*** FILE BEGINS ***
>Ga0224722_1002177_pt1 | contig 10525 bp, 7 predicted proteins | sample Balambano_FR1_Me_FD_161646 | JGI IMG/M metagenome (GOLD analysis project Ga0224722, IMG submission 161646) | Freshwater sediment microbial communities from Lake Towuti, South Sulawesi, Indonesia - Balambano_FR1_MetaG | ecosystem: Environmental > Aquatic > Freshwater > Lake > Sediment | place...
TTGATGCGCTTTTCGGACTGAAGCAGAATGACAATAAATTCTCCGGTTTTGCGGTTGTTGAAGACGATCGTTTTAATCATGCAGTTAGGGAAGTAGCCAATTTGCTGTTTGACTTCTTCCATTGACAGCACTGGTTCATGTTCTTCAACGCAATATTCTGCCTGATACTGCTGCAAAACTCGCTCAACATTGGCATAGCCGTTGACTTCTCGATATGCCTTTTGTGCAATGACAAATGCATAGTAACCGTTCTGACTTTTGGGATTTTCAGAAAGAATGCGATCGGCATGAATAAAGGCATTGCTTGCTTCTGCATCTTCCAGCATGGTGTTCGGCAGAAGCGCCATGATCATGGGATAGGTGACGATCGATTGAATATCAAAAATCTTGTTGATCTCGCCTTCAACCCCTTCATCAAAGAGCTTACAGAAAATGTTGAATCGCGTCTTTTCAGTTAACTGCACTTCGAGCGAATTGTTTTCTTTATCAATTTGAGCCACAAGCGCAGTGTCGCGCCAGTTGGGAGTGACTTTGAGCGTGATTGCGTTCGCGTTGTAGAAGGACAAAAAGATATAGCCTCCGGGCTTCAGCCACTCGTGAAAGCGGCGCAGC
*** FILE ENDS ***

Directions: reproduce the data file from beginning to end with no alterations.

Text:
>Ga0224722_1002177_pt1 | contig 10525 bp, 7 predicted proteins | sample Balambano_FR1_Me_FD_161646 | JGI IMG/M metagenome (GOLD analysis project Ga0224722, IMG submission 161646) | Freshwater sediment microbial communities from Lake Towuti, South Sulawesi, Indonesia - Balambano_FR1_MetaG | ecosystem: Environmental > Aquatic > Freshwater > Lake > Sediment | place...
TTGATGCGCTTTTCGGACTGAAGCAGAATGACAATAAATTCTCCGGTTTTGCGGTTGTTGAAGACGATCGTTTTAATCATGCAGTTAGGGAAGTAGCCAATTTGCTGTTTGACTTCTTCCATTGACAGCACTGGTTCATGTTCTTCAACGCAATATTCTGCCTGATACTGCTGCAAAACTCGCTCAACATTGGCATAGCCGTTGACTTCTCGATATGCCTTTTGTGCAATGACAAATGCATAGTAACCGTTCTGACTTTTGGGATTTTCAGAAAGAATGCGATCGGCATGAATAAAGGCATTGCTTGCTTCTGCATCTTCCAGCATGGTGTTCGGCAGAAGCGCCATGATCATGGGATAGGTGACGATCGATTGAATATCAAAAATCTTGTTGATCTCGCCTTCAACCCCTTCATCAAAGAGCTTACAGAAAATGTTGAATCGCGTCTTTTCAGTTAACTGCACTTCGAGCGAATTGTTTTCTTTATCAATTTGAGCCACAAGCGCAGTGTCGCGCCAGTTGGGAGTGACTTTGAGCGTGATTGCGTTCGCGTTGTAGAAGGACAAAAAGATATAGCCTCCGGGCTTCAGCCACTCGTGAAAGCGGCGCAGC